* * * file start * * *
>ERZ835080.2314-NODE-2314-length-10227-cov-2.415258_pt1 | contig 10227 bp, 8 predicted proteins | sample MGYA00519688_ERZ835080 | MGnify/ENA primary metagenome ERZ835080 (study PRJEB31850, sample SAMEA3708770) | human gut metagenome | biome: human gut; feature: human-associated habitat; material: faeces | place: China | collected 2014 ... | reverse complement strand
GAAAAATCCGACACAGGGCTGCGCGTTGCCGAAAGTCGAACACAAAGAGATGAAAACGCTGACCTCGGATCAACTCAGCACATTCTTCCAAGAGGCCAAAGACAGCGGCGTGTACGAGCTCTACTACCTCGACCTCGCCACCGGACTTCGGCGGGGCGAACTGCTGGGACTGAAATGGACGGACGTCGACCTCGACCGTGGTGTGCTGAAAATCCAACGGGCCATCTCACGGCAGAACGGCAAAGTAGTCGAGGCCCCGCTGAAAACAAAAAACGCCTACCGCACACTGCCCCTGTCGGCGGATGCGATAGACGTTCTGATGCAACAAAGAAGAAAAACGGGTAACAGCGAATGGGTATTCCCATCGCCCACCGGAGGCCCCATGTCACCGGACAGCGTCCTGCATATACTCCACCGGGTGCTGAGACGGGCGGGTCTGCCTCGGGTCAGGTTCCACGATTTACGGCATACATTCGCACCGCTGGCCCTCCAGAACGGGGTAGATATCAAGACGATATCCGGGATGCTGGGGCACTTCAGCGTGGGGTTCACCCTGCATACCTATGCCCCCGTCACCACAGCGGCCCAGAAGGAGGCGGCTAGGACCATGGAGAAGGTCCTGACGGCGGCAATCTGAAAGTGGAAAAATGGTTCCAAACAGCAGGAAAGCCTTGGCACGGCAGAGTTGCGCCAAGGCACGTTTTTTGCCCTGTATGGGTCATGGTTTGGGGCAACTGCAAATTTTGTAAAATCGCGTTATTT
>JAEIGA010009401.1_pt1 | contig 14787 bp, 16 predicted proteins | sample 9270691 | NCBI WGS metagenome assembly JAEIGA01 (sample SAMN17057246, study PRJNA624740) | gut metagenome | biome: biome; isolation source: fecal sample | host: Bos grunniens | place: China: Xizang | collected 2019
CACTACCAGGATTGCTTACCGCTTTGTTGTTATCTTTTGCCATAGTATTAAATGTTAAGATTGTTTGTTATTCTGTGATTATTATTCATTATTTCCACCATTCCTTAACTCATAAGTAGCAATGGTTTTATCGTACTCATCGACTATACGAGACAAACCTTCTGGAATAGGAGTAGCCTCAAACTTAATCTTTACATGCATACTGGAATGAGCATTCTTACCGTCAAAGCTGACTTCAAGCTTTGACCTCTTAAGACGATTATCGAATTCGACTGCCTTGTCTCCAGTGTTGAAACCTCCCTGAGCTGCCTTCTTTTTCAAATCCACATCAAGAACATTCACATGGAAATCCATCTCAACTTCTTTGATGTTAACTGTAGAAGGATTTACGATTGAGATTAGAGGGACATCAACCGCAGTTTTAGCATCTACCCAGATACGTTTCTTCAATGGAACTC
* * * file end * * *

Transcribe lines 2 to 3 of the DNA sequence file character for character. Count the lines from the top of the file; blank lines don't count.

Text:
GAAAAATCCGACACAGGGCTGCGCGTTGCCGAAAGTCGAACACAAAGAGATGAAAACGCTGACCTCGGATCAACTCAGCACATTCTTCCAAGAGGCCAAAGACAGCGGCGTGTACGAGCTCTACTACCTCGACCTCGCCACCGGACTTCGGCGGGGCGAACTGCTGGGACTGAAATGGACGGACGTCGACCTCGACCGTGGTGTGCTGAAAATCCAACGGGCCATCTCACGGCAGAACGGCAAAGTAGTCGAGGCCCCGCTGAAAACAAAAAACGCCTACCGCACACTGCCCCTGTCGGCGGATGCGATAGACGTTCTGATGCAACAAAGAAGAAAAACGGGTAACAGCGAATGGGTATTCCCATCGCCCACCGGAGGCCCCATGTCACCGGACAGCGTCCTGCATATACTCCACCGGGTGCTGAGACGGGCGGGTCTGCCTCGGGTCAGGTTCCACGATTTACGGCATACATTCGCACCGCTGGCCCTCCAGAACGGGGTAGATATCAAGACGATATCCGGGATGCTGGGGCACTTCAGCGTGGGGTTCACCCTGCATACCTATGCCCCCGTCACCACAGCGGCCCAGAAGGAGGCGGCTAGGACCATGGAGAAGGTCCTGACGGCGGCAATCTGAAAGTGGAAAAATGGTTCCAAACAGCAGGAAAGCCTTGGCACGGCAGAGTTGCGCCAAGGCACGTTTTTTGCCCTGTATGGGTCATGGTTTGGGGCAACTGCAAATTTTGTAAAATCGCGTTATTT
>JAEIGA010009401.1_pt1 | contig 14787 bp, 16 predicted proteins | sample 9270691 | NCBI WGS metagenome assembly JAEIGA01 (sample SAMN17057246, study PRJNA624740) | gut metagenome | biome: biome; isolation source: fecal sample | host: Bos grunniens | place: China: Xizang | collected 2019